Excavations of Chirokitia
The archaeological site of Chirokitia on the eastern Mediterranean shows, among other things, royal tombs carved out of rock and decorated with columns. The UNESCO World Heritage Site is one of the best preserved ancient sites in Cyprus. On display are reconstructed living quarters, beautiful floor mosaics depicting mythological scenes and a theater with spectacular views over the sea. Some of Chirokitia’s roundhouses, nearly 7,000 years old, have been reconstructed and offer a glimpse of life at the dawn of civilisation.
Painted Churches of Troodos
The so-called barn roof churches are located in the heart of Cyprus, in the Troodos Mountains. The nine Byzantine churches with their pulled-down roofs are part of the UNESCO World Heritage. The orthodox churches with their wall paintings lie between picturesque places that nestle against the mountains. Beautiful frescoes and their simple and impressive construction attract many visitors every year.
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Archaeological site of Kourion
The archaeological site of Kourion, in southern Cyprus, was once an important city-kingdom. Excavations still bring impressive treasures to light today. Above all, the Greco-Roman theater, the magnificent country houses, the floor mosaics and the early Christian cathedral make Kourion an important ancient site. Among other things, you can see a Roman villa, a Roman forum with ancient columns, a huge basilica and living rooms with floor mosaics depicting gladiator fights. Beautiful opera performances often take place in the ancient theater from the 2nd century.
Cyprus Museum in Nicosia
On the western edge of the old town of Nicosia is the oldest and largest museum in Cyprus. Founded in 1882, the museum’s exhibits present the nine thousand year cultural history of Cyprus. Many of the finds are surprisingly well preserved. In addition to statues, bowls, finds from the Copper Age and Egyptian amulets, there are also mosaic floors and sculptures from Roman rule.
Sports in Cyprus
In Cyprus you can practice every imaginable sport on land or in the water. Paragliding, hang-gliding or a glider take you to the top. The Troodos Mountains are ideal for climbing, hiking or even skiing. The areas around Limassol and Paphos are known for their good golf courses, almost all hotels have tennis courts. Turquoise blue water invites all snorkelers and divers to take a trip into the beautiful underwater world of Cyprus. Whether swimming, surfing or diving the well-known Zenobia wreck, there is always something suitable for water lovers.
The stronghold of Kolossi dates back to the 15th century and is located just outside of Limassol in southern Cyprus. The castle was once the headquarters of the Templars, later administration and sugar storage for export. The castle itself is an impressive and square tower with three floors. To the south of the castle there is a courtyard surrounded by walls and ruins of outbuildings. During the summer months Kolossi is open all day.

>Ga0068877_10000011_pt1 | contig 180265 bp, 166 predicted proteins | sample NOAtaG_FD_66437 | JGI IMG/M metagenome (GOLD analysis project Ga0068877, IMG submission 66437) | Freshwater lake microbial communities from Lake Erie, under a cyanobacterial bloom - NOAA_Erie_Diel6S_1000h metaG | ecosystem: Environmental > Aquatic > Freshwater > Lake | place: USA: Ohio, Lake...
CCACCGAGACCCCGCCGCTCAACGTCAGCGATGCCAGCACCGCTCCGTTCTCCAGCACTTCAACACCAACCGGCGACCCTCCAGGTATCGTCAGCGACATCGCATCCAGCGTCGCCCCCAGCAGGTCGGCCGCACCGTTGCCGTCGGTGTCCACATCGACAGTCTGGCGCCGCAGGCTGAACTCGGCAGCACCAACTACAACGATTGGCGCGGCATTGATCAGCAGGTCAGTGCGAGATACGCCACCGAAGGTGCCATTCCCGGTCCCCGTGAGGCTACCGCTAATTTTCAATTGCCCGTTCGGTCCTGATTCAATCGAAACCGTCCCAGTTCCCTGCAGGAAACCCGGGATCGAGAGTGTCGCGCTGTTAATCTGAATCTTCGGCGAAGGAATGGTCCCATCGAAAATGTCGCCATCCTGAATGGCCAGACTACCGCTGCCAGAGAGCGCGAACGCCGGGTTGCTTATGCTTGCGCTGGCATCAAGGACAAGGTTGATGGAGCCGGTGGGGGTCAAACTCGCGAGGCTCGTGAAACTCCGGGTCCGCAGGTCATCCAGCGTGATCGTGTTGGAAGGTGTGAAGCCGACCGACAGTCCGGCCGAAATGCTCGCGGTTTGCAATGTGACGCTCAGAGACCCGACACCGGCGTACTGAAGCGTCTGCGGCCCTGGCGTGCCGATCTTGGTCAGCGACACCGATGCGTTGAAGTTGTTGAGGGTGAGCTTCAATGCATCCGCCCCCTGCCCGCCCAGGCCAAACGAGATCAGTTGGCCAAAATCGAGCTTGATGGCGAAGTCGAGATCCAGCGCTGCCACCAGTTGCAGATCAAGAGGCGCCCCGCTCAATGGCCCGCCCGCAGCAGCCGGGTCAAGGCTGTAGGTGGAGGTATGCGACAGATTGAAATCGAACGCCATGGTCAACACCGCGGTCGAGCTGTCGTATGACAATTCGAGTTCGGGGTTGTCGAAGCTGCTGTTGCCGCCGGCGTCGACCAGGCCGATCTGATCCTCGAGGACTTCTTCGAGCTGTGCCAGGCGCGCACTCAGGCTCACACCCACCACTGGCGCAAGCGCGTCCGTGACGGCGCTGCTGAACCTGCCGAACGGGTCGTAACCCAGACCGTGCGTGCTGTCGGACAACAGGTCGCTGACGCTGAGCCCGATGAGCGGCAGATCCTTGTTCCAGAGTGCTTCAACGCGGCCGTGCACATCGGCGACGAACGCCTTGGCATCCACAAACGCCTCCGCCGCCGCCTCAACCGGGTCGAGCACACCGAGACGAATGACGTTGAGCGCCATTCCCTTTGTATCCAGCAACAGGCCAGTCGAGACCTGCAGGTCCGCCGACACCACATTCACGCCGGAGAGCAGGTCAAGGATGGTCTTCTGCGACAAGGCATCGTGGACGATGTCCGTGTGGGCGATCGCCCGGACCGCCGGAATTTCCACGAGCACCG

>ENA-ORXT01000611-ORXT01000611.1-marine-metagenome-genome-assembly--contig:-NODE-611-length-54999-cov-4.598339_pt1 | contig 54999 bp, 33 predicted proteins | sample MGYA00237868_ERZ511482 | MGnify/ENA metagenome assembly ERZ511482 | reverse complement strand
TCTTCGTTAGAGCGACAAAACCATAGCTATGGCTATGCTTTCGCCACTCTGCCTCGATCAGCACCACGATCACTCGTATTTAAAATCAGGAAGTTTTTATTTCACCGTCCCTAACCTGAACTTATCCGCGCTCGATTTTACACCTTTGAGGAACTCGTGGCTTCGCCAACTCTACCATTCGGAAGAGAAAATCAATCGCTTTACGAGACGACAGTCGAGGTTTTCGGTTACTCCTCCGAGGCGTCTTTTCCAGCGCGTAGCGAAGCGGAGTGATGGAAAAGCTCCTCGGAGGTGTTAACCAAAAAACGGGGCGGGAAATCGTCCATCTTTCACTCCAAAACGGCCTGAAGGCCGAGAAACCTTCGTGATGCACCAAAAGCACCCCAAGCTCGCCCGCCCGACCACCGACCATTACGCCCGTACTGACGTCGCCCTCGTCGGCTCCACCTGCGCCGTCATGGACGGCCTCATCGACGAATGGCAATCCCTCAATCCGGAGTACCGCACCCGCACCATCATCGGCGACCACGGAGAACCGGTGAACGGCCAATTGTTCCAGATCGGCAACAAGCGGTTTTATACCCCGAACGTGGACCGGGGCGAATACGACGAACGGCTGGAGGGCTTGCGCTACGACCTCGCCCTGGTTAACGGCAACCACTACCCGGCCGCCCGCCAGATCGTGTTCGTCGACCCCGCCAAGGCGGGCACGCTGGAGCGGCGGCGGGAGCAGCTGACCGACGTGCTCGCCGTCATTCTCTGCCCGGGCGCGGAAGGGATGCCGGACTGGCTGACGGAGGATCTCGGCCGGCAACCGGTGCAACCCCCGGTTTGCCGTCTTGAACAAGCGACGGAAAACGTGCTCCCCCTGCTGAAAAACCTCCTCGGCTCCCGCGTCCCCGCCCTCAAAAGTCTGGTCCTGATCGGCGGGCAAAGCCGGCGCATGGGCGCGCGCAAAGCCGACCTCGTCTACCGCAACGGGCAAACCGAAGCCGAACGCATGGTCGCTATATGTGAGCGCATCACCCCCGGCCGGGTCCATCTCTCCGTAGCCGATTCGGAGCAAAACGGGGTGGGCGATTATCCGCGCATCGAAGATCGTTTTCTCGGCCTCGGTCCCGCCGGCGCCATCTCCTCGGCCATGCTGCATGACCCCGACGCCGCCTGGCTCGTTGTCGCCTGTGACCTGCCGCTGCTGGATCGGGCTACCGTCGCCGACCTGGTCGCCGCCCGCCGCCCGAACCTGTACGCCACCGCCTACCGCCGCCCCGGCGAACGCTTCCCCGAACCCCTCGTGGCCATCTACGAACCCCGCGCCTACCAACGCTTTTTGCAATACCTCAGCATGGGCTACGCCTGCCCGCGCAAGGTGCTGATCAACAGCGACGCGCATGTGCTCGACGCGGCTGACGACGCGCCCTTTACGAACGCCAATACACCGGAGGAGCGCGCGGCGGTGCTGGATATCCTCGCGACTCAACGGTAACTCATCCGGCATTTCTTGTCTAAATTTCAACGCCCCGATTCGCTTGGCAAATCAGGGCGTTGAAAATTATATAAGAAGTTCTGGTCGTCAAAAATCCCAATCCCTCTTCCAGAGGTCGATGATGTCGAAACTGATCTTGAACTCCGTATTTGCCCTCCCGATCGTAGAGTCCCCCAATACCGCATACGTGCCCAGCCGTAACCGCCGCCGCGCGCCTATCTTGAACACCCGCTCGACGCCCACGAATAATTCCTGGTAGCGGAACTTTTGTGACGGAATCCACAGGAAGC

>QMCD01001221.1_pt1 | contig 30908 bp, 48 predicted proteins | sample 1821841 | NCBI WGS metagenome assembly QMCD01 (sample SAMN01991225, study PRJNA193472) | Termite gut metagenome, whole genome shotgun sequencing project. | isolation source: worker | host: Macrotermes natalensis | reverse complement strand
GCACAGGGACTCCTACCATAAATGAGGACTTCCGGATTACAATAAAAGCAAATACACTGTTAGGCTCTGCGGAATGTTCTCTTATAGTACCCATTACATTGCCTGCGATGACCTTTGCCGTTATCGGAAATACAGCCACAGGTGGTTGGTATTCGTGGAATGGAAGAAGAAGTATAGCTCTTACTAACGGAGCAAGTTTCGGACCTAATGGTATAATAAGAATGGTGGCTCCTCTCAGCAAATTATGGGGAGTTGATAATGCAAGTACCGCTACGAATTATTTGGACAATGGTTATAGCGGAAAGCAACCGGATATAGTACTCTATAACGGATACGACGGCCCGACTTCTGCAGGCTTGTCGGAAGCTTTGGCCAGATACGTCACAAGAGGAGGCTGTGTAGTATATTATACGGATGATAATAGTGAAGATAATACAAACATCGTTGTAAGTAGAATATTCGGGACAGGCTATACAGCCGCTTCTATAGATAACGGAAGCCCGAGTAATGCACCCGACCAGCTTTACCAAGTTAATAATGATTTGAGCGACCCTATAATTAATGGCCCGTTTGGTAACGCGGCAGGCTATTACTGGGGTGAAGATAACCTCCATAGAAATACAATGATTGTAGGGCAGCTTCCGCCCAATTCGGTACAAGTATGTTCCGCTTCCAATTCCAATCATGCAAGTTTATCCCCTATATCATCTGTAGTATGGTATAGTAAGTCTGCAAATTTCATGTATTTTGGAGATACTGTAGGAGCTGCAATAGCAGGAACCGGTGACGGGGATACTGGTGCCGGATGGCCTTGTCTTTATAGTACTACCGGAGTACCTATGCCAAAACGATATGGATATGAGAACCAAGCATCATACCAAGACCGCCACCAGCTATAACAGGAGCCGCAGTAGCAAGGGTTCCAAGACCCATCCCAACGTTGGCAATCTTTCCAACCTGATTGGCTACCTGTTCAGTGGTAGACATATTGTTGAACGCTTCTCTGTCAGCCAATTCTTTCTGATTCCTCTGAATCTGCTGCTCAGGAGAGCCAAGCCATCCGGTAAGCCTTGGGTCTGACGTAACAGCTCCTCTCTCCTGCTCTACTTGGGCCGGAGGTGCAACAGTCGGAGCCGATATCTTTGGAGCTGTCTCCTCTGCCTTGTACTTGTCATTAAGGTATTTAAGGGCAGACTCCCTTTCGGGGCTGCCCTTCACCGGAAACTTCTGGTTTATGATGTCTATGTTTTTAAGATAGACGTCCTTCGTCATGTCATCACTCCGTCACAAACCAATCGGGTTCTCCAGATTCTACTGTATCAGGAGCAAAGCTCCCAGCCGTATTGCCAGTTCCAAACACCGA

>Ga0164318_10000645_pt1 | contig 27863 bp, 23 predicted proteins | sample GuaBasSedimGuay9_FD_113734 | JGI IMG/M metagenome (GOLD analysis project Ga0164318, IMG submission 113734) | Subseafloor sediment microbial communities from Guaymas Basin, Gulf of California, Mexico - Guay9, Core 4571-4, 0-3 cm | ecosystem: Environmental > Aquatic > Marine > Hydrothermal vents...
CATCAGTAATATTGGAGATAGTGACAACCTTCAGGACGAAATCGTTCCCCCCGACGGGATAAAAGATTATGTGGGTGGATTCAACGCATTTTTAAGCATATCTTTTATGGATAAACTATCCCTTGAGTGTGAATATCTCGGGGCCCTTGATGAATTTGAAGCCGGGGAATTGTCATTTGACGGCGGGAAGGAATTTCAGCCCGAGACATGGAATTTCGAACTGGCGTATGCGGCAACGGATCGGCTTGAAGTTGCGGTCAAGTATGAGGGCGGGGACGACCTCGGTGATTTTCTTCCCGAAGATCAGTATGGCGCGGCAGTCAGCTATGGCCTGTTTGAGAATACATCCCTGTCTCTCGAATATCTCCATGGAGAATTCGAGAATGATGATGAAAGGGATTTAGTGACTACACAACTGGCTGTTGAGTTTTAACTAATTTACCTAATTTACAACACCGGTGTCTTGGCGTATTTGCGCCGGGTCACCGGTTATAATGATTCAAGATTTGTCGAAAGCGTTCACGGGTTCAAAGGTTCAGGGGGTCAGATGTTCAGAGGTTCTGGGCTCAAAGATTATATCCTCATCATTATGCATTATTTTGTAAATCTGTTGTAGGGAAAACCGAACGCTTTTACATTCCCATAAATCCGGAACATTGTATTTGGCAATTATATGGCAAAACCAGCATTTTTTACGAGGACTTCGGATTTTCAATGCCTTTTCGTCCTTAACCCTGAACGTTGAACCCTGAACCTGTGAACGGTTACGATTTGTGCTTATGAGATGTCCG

Royal Tombs of Paphos
A plowing farmer brought pieces of Roman mosaic to the surface, and so in 1963 the first excavations of the royal tombs of Paphos began. Since that time, foundation walls, numerous mosaics, stucco decorations and images have been excavated, dating back to the 3rd century BC. dating back. The site, which has been a UNESCO World Heritage Site since 1980, is also the exhibition site. A collection of huge rock tombs of wealthy Egyptians with their burial objects can be seen at the Paphos Archaeological Park. In 2017 Paphos was European Capital of Culture.
Larnaca Salt Lakes
Four salt lakes with a water depth of only one meter are located near Larnaka. Especially the larger of the lakes is considered the most important wetland area of Cyprus. Besides their beauty, the lakes are the resting place of 85 water bird species. Flamingos in particular congregate here in the winter months, attracting flocks of bird watchers. In summer the water largely evaporates, leaving a salt crust with a beautiful view over the lakes to the Hala Sultan Tekke Mosque.
The port city in the north-east of Cyprus was once an important trading center for merchants from the Mediterranean region. Today, old fortress walls and the palace ruins of the old town bear witness to this history. Worth seeing are the foundation walls of a Franciscan monastery and the Lala Mustafa Pasha Mosque. Two minarets were added to the former St. Nicholas Cathedral and today’s Lala Mustafa Pasha Mosque after the conquest. It is also worth visiting the Othello Tower with part of the old city wall.
Nicosia, the capital of Cyprus, which lies in the north of the island, has several faces: shops, hotels and industry outside the core city of Nicosia meet the old town within Venetian walls. High-rise buildings stand side by side with ancient buildings in the districts of the Turkish-occupied part of the city, where time seems to have stood still. The variety of sights in Nicosia has its very own charm. There is much to see: The Cyprus Museum, the Byzantine Museum and Gallery, the Episcopal Church of Ioannis and the Famagusta Gate which is the ancient entrance to the city. Countless churches dominate the cityscape. You will find hidden bars, small shops and cafés in the beautiful streets.